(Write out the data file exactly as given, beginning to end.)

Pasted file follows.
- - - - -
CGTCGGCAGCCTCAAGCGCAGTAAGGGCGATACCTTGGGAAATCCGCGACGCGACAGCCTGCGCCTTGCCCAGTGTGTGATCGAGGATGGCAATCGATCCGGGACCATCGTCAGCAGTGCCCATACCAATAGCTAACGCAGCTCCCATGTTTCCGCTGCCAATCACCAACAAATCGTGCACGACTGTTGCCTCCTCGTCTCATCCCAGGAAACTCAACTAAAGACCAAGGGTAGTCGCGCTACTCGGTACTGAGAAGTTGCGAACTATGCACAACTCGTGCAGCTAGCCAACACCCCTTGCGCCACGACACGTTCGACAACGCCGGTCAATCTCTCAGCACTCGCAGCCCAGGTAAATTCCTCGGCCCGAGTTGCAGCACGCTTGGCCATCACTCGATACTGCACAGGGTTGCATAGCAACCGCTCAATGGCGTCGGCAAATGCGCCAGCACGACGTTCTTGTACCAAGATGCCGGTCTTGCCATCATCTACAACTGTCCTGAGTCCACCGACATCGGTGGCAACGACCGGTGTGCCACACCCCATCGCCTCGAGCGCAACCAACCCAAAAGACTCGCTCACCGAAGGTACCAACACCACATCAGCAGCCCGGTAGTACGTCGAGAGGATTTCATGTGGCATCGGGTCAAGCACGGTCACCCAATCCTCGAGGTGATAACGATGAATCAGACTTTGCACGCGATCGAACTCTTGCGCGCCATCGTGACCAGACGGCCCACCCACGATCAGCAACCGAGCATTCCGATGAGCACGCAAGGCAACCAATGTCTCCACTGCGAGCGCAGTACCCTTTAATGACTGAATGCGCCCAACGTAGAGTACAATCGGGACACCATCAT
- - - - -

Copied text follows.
CGTCGGCAGCCTCAAGCGCAGTAAGGGCGATACCTTGGGAAATCCGCGACGCGACAGCCTGCGCCTTGCCCAGTGTGTGATCGAGGATGGCAATCGATCCGGGACCATCGTCAGCAGTGCCCATACCAATAGCTAACGCAGCTCCCATGTTTCCGCTGCCAATCACCAACAAATCGTGCACGACTGTTGCCTCCTCGTCTCATCCCAGGAAACTCAACTAAAGACCAAGGGTAGTCGCGCTACTCGGTACTGAGAAGTTGCGAACTATGCACAACTCGTGCAGCTAGCCAACACCCCTTGCGCCACGACACGTTCGACAACGCCGGTCAATCTCTCAGCACTCGCAGCCCAGGTAAATTCCTCGGCCCGAGTTGCAGCACGCTTGGCCATCACTCGATACTGCACAGGGTTGCATAGCAACCGCTCAATGGCGTCGGCAAATGCGCCAGCACGACGTTCTTGTACCAAGATGCCGGTCTTGCCATCATCTACAACTGTCCTGAGTCCACCGACATCGGTGGCAACGACCGGTGTGCCACACCCCATCGCCTCGAGCGCAACCAACCCAAAAGACTCGCTCACCGAAGGTACCAACACCACATCAGCAGCCCGGTAGTACGTCGAGAGGATTTCATGTGGCATCGGGTCAAGCACGGTCACCCAATCCTCGAGGTGATAACGATGAATCAGACTTTGCACGCGATCGAACTCTTGCGCGCCATCGTGACCAGACGGCCCACCCACGATCAGCAACCGAGCATTCCGATGAGCACGCAAGGCAACCAATGTCTCCACTGCGAGCGCAGTACCCTTTAATGACTGAATGCGCCCAACGTAGAGTACAATCGGGACACCATCAT